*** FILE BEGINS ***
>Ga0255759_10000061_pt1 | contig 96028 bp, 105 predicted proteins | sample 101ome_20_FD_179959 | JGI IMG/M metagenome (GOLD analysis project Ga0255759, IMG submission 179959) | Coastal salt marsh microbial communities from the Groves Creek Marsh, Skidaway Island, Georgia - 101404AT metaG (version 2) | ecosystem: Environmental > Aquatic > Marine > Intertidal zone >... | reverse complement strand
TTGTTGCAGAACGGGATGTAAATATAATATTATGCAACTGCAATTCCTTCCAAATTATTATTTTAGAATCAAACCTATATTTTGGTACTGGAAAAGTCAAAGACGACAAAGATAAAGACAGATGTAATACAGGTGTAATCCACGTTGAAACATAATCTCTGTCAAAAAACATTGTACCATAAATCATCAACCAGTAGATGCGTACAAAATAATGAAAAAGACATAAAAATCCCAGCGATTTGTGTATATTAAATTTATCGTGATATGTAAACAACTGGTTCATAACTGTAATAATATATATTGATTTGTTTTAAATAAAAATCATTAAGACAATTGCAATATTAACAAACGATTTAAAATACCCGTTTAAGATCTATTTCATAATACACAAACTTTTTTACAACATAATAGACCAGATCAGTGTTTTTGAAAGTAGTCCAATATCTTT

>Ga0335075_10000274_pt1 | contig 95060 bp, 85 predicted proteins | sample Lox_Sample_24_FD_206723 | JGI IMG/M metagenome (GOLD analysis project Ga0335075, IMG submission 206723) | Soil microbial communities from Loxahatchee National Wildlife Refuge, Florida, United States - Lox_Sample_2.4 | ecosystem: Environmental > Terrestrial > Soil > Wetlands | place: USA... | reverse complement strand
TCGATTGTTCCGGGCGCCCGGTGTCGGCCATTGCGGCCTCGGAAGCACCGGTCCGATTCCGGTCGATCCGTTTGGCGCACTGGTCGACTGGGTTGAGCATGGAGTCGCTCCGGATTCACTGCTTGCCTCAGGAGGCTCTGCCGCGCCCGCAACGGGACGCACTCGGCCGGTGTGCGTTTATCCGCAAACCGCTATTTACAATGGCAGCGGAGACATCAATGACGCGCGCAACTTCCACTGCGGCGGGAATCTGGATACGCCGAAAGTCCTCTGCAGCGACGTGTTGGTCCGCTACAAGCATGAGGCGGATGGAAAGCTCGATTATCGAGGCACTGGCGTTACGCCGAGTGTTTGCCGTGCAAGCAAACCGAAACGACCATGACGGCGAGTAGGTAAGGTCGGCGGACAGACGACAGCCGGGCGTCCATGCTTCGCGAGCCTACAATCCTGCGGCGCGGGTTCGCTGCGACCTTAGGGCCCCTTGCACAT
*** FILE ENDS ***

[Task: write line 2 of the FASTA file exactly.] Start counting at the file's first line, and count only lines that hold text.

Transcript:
TTGTTGCAGAACGGGATGTAAATATAATATTATGCAACTGCAATTCCTTCCAAATTATTATTTTAGAATCAAACCTATATTTTGGTACTGGAAAAGTCAAAGACGACAAAGATAAAGACAGATGTAATACAGGTGTAATCCACGTTGAAACATAATCTCTGTCAAAAAACATTGTACCATAAATCATCAACCAGTAGATGCGTACAAAATAATGAAAAAGACATAAAAATCCCAGCGATTTGTGTATATTAAATTTATCGTGATATGTAAACAACTGGTTCATAACTGTAATAATATATATTGATTTGTTTTAAATAAAAATCATTAAGACAATTGCAATATTAACAAACGATTTAAAATACCCGTTTAAGATCTATTTCATAATACACAAACTTTTTTACAACATAATAGACCAGATCAGTGTTTTTGAAAGTAGTCCAATATCTTT